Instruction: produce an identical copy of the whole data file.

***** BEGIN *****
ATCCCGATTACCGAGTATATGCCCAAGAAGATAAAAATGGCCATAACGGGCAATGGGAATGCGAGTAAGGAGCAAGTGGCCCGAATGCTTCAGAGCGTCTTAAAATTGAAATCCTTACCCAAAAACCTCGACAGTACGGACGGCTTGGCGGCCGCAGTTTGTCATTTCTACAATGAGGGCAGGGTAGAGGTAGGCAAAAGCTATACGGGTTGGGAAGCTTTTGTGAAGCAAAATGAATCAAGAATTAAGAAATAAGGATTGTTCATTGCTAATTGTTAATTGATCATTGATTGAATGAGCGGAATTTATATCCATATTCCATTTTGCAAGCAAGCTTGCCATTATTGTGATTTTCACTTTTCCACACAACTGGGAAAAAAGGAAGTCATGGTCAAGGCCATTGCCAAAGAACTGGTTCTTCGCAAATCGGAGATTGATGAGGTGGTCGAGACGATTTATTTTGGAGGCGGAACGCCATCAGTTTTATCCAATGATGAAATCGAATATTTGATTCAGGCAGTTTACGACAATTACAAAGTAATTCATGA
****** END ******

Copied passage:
ATCCCGATTACCGAGTATATGCCCAAGAAGATAAAAATGGCCATAACGGGCAATGGGAATGCGAGTAAGGAGCAAGTGGCCCGAATGCTTCAGAGCGTCTTAAAATTGAAATCCTTACCCAAAAACCTCGACAGTACGGACGGCTTGGCGGCCGCAGTTTGTCATTTCTACAATGAGGGCAGGGTAGAGGTAGGCAAAAGCTATACGGGTTGGGAAGCTTTTGTGAAGCAAAATGAATCAAGAATTAAGAAATAAGGATTGTTCATTGCTAATTGTTAATTGATCATTGATTGAATGAGCGGAATTTATATCCATATTCCATTTTGCAAGCAAGCTTGCCATTATTGTGATTTTCACTTTTCCACACAACTGGGAAAAAAGGAAGTCATGGTCAAGGCCATTGCCAAAGAACTGGTTCTTCGCAAATCGGAGATTGATGAGGTGGTCGAGACGATTTATTTTGGAGGCGGAACGCCATCAGTTTTATCCAATGATGAAATCGAATATTTGATTCAGGCAGTTTACGACAATTACAAAGTAATTCATGA